A defendant may be held liable as a supervisor under § 1983 "if there exists either (1) his or her personal involvement in the constitutional deprivation, or (2) a sufficient causal connection between the supervisor's wrongful conduct and the constitutional violation." Hansen v. Black, 885 F.2d 642, 646 (9th Cir.1989). "[A] plaintiff must show the supervisor breached a duty to plaintiff which was the proximate cause of the injury. The law clearly allows actions against supervisors under section 1983 as long as a sufficient causal connection is present and the plaintiff was deprived under color of law of a federally secured right." Redman [v. County of San Diego], 942 F.2d  at 1447 [(9th Cir. 1991)] (internal quotation marks omitted). "The requisite causal connection can be established ... by setting in motion a series of acts by others," id. (alteration in original; internal quotation marks omitted), or by "knowingly refus[ing] to terminate a series of acts by others, which [the supervisor] knew or reasonably should have known would cause others to inflict a constitutional injury," Dubner v. City & Cnty. of San Francisco, 266 F.3d 959, 968 (9th Cir.2001). "A supervisor can be liable in his individual capacity for his own culpable action or inaction in the training, supervision, or control of his subordinates; for his acquiescence in the constitutional deprivation; or for conduct that showed a reckless or callous indifference to the rights of others."
Watkins v. City of Oakland, 145 F.3d 1087, 1093 (9th Cir.1998) (internal alteration and quotation marks omitted).
Starr v. Baca, 633 F.3d 1191, 1196-97 (9th Cir. 2011). Plaintiff alleges that the leak began on July 1, 2009, and was not fixed for ninety-eight days, until approximately October 7, 2009. Plaintiff further alleges that he wrote a detailed letter to defendant Taylor on August 21, 2009. Thus, the leak continued for approximately a month and a half after he notified defendant Taylor of the problem. Viewing the allegations in the light most favorable to the plaintiff, the allegations of the first amended complaint are sufficient to give rise to an inference that defendant Taylor was notified of the leaking pipe and failed to respond adequately to the information provided by plaintiff. The allegations are therefore sufficient to support an Eighth Amendment claim against defendant Taylor.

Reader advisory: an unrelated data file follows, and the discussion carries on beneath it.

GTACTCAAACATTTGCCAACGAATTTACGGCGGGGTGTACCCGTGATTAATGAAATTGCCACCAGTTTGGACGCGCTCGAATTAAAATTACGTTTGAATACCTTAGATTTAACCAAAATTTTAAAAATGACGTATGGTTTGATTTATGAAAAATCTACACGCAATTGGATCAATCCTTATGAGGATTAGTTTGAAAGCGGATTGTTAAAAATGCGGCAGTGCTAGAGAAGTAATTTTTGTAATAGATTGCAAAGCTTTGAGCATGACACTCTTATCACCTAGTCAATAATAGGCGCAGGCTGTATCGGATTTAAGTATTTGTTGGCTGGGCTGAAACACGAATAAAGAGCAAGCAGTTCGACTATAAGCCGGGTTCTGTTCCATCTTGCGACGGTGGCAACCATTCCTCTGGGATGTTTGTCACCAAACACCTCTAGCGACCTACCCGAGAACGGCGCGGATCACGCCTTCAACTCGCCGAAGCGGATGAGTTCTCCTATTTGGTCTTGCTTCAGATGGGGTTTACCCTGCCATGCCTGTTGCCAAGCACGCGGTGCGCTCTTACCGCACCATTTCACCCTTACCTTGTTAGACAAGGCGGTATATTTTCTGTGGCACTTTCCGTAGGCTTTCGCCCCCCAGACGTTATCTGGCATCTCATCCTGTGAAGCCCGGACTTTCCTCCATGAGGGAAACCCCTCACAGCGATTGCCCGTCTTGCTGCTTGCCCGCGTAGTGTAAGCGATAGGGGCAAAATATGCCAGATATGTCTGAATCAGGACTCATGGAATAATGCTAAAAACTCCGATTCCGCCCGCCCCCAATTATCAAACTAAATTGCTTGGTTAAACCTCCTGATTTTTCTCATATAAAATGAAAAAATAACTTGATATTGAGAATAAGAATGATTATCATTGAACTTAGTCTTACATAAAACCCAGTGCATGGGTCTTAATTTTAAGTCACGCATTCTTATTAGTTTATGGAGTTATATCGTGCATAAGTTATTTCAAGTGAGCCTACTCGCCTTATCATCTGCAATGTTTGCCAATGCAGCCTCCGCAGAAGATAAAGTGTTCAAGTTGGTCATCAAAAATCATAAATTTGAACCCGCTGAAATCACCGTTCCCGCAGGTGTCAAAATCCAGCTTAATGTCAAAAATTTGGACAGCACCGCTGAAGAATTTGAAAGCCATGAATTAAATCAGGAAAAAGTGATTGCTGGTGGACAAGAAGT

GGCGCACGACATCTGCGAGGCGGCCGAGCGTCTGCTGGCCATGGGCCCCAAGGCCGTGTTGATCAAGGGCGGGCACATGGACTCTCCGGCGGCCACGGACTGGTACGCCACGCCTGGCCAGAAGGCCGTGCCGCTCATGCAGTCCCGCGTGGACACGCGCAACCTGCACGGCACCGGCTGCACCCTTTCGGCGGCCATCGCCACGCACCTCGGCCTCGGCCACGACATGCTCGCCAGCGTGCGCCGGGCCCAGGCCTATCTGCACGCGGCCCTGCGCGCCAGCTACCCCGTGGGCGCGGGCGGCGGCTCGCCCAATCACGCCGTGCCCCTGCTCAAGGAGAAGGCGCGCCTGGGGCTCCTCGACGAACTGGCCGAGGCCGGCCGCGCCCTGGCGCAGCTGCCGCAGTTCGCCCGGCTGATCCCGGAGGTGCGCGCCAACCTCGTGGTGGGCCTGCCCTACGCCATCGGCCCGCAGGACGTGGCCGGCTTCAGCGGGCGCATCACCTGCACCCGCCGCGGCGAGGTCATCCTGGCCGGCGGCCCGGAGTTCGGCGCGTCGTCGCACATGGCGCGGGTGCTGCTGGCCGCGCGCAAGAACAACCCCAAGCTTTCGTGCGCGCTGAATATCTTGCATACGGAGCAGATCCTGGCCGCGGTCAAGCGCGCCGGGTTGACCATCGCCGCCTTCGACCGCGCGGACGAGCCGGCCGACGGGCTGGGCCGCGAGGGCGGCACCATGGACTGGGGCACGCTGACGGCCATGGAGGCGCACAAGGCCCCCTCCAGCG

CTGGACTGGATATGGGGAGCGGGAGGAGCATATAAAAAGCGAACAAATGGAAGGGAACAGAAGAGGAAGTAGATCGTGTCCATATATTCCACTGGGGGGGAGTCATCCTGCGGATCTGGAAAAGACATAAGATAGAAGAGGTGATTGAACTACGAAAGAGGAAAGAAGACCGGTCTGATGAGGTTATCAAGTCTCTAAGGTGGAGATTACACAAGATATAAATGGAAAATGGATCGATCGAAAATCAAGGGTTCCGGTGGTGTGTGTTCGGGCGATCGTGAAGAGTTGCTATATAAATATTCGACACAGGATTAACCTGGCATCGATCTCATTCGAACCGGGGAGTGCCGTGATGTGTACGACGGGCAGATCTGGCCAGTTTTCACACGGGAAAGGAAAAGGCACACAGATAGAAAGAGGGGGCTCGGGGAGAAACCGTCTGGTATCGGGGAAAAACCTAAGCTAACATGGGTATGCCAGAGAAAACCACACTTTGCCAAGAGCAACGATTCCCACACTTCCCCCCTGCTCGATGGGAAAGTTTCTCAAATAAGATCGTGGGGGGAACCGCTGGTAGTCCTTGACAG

For all of the foregoing reasons, defendants' motion to dismiss should be denied and defendants should be directed to answer plaintiff's first amended complaint.
On December 22, 2010, plaintiff filed a motion in which he alleges that new policies implemented at the prison law library are limiting his right to access of court access. Plaintiff further alleges that he is pursuing administrative remedies in an attempt to resolve the matter. Good cause appearing, plaintiff's motion will be denied without prejudice to its renewal on a showing that his administrative grievances have been unreasonably denied or that he is, by reason of those policies, unable to meet a deadline set in this action.
In accordance with the above, IT IS HEREBY ORDERED that
1. The Clerk of the Court is directed to assign this action to a United States District Judge;
2. Plaintiff's December 22, 2010 motion is denied without prejudice.
3. Plaintiff's December 27, 2010 motion is denied; and
IT IS HEREBY RECOMMENDED that:
1. Defendants' October 22, 2010 motion to dismiss be denied; and
2. Defendants be directed to answer the first amended complaint within ten days from the date of any order by the district court adopting these findings and recommendations.
These findings and recommendations are submitted to the United States District Judge assigned to the case, pursuant to the provisions of 28 U.S.C. § 636(b)(l). Within fourteen days after being served with these findings and recommendations, any party may file written objections with the court and serve a copy on all parties. Such a document should be captioned "Objections to Magistrate Judge's Findings and Recommendations." Any response to the objections shall be filed and served within fourteen days after service of the objections. The parties are advised that failure to file objections within the specified time may waive the right to appeal the District Court's order. Martinez v. Ylst, 951 F.2d 1153 (9th Cir. 1991).